Introduction: exorcising the ghosts of science.
This paper aims to render the innermost mysteries of tantra coherent and sensible to a modern anglophone reader. The subject of tantra is one of great curiosity to the modern mind, however before we begin exploring it, we must first acknowledge that tāntric thought is a completely different system of knowledge, from how we as inhabitants of the 21st century are accustomed to thinking. Most of us now inhabit consciously or unconsciously a secular scientific modernist worldview. Since Darwin proved that humans descended from apes, it has not been possible for the western world to be religious in the same way it was before. The scientific worldview appears to us to be natural, that it somehow gives us a ‘true’ picture of reality. From this position one may easily slip into the fallacy of assuming that all other knowledge systems that don’t apparently coincide with the present state of scientific knowledge are all essentially false. Contrary to the disciplinary divisions in western knowledge of science, art and religion, one would have to emphatically assert that tantra is not a science, religion or art in the western sense of the terms. Rather, tantra is art, science and religion all at once. I would like to preface my discussion of tantric theory and method with a very brief discussion of the limits of science in particular and human discursive knowledge in general. Continue reading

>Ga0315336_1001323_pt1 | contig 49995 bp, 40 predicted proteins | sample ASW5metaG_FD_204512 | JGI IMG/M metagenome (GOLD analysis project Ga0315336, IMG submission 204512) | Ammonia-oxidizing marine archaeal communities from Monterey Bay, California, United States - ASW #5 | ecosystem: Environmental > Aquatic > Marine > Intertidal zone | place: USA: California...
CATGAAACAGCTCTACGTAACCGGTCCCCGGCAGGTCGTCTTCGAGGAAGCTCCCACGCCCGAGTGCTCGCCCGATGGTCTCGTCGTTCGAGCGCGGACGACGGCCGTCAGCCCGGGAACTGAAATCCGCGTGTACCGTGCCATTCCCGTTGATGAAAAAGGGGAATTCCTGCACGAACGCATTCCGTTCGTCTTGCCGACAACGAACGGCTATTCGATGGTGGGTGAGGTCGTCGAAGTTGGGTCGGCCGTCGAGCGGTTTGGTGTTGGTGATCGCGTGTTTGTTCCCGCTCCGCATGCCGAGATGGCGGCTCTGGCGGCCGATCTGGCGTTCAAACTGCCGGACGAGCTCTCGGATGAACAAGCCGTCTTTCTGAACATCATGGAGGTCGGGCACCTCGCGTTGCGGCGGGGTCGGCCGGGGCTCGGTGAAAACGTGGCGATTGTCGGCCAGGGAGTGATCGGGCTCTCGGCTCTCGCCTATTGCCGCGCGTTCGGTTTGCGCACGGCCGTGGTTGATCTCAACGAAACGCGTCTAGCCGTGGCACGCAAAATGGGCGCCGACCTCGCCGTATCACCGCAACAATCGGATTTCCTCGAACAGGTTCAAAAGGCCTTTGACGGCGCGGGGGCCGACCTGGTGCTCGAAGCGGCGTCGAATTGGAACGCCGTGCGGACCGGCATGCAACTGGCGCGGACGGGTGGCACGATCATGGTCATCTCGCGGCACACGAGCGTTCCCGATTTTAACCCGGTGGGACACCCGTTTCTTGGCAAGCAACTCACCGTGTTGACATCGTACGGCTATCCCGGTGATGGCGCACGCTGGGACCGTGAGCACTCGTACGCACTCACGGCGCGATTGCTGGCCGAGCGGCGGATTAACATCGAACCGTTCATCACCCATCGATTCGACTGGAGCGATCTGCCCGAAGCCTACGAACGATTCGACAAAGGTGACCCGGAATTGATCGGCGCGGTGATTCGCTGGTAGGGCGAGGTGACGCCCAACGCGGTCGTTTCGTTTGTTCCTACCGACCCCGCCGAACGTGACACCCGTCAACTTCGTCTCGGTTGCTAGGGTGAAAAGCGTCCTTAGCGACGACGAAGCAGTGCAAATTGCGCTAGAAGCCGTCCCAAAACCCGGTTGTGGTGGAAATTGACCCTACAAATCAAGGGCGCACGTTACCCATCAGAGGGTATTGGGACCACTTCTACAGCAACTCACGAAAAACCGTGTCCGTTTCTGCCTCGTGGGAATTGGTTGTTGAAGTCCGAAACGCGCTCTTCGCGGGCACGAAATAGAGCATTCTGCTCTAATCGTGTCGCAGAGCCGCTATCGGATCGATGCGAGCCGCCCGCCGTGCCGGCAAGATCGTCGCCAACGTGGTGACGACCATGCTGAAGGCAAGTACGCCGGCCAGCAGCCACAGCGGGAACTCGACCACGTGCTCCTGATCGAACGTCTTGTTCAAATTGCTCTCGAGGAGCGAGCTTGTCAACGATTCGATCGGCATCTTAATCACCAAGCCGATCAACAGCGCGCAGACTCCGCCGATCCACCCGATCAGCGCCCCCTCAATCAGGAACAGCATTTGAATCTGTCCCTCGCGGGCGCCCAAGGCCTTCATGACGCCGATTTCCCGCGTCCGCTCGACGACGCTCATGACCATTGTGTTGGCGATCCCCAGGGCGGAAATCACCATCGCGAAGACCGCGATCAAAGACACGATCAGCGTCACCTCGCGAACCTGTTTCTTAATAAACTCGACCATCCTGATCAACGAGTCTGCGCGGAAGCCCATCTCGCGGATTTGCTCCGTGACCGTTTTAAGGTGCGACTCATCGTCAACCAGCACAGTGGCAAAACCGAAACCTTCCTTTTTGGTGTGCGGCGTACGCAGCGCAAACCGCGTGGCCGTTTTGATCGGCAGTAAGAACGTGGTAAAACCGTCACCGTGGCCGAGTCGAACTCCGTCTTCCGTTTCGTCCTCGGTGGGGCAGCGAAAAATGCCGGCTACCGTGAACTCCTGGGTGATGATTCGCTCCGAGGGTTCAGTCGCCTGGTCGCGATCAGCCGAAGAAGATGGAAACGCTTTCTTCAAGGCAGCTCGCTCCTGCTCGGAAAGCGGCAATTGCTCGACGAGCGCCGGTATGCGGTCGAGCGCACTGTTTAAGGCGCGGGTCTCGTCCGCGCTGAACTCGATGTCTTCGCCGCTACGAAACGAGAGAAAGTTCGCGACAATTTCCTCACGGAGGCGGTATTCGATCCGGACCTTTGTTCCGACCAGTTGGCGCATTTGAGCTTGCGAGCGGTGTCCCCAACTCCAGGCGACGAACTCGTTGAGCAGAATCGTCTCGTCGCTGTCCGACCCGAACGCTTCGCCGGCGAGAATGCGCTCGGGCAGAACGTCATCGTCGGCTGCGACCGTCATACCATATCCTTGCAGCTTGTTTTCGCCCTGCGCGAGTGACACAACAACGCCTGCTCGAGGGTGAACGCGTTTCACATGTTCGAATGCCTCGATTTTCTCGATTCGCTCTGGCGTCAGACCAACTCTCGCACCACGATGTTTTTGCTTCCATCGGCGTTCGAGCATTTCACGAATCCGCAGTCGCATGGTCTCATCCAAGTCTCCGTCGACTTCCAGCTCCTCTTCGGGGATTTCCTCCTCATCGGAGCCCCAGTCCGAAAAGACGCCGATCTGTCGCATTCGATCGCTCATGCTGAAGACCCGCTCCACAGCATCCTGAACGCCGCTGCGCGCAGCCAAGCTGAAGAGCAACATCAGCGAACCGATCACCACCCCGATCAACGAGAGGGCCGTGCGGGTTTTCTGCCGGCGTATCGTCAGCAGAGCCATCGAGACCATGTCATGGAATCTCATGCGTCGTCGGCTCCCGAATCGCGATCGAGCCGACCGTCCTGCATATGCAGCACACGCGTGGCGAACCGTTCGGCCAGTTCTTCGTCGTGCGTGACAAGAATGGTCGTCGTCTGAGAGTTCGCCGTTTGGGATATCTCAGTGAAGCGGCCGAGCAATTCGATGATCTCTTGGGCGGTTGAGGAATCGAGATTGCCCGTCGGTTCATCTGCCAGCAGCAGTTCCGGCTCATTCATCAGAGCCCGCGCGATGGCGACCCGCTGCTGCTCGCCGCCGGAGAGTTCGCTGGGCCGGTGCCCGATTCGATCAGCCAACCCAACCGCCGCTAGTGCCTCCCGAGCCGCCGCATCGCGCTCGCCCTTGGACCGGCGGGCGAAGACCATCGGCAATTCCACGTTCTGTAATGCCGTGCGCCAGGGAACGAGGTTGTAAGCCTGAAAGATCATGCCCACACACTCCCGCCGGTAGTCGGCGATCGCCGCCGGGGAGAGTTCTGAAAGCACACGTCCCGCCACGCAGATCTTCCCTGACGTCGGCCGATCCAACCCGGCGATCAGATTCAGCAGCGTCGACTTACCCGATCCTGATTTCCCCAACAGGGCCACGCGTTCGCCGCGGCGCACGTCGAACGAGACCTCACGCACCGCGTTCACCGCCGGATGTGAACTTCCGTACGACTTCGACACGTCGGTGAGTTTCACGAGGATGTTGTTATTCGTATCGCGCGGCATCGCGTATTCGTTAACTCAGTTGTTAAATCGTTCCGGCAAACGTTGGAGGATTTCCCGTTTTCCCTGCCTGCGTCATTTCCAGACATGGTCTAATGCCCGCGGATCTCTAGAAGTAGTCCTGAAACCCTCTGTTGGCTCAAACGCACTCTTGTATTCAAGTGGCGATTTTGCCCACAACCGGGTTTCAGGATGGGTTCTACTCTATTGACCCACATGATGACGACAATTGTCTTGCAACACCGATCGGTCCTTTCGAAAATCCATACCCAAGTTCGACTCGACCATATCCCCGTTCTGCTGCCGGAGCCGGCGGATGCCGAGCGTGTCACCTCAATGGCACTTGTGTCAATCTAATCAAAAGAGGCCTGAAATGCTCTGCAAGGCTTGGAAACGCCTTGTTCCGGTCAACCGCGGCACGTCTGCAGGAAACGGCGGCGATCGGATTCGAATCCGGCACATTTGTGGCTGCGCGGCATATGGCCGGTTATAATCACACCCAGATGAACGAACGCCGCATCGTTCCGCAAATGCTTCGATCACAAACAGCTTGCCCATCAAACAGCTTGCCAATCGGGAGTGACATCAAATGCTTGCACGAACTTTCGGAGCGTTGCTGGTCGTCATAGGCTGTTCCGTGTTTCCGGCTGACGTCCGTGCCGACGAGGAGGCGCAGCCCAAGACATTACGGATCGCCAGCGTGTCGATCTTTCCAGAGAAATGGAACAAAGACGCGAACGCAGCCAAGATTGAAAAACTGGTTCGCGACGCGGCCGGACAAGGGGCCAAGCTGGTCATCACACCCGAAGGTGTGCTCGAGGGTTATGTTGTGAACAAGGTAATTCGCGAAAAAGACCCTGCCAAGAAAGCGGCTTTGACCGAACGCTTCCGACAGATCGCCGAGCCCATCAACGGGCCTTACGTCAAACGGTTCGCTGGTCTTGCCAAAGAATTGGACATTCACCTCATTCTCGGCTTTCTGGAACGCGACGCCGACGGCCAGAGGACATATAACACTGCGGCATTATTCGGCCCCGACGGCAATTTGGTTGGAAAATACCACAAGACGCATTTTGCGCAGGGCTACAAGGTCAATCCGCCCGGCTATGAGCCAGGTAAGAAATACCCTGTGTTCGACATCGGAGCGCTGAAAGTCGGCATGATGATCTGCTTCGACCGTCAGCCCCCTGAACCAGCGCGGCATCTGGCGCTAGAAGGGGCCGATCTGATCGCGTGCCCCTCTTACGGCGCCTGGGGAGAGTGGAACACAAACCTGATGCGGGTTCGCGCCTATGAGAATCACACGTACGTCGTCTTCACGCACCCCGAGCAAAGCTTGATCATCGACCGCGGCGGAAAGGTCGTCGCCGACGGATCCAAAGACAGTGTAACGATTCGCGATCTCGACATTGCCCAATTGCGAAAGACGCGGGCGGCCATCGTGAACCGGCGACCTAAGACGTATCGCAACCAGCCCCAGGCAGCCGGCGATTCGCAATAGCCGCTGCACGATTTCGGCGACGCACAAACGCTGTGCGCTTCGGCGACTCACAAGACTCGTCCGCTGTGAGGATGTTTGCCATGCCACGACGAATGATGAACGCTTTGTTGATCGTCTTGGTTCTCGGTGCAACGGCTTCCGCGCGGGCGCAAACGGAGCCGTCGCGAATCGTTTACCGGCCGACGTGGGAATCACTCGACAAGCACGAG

This paper discusses yoga and meditation in order to explore how the para-normal or spiritual experiences caused by these practices imbue sacred Indian art with a magical potency. This potency arises from the revelation of the nature of the symbolic realm of the unconscious mind as well as the a priori structures of the mind-body complex that make thought and cognition possible. Since the earliest times, esotericism in India has allied itself with art. I say ‘allied’ rather than ‘expressed’ itself because esotericism used art both as a medium of spiritual reportage as well as an aid to spiritual practice. Classical Indian art theory did not distinguish between the purely aesthetic and the doctrinally significant. My focus shall be on how tantrism relates with art. Continue reading
In this note I want to compare the evolution of patriarchy in the abrahamic and brahmanical traditions and argue that religious assertions of male superiority were instrumental in creating the institution of property and constituted some of history’s earliest moments of primitive accumulation.
Further I will explain how the tantric tradition corrects certain critical flaws in the previous brahmanical tradition.
In a hunter gatherer culture there can be no property (or very little, limited to small movable objects). Whatever property exists is constantly undercut by the threat of violence. While it was possible for people to rob each other, accumulation of robbed property was difficult as these cultures survived by being light and mobile. Robbery developed from the same roots as hunting, both founded on the creation and use of weapons. As these robbers would get more successful they would eventually hit the pastoral stage when they began to rob and accumulate human and animal slaves. Once we make the move to the pastoral stage, there is a significant amount of property which needs to be controlled and herded. So then comes the question of who will inherit the herd ? Once settled agriculture begins the question of inheritance becomes one of critical importance. Continue reading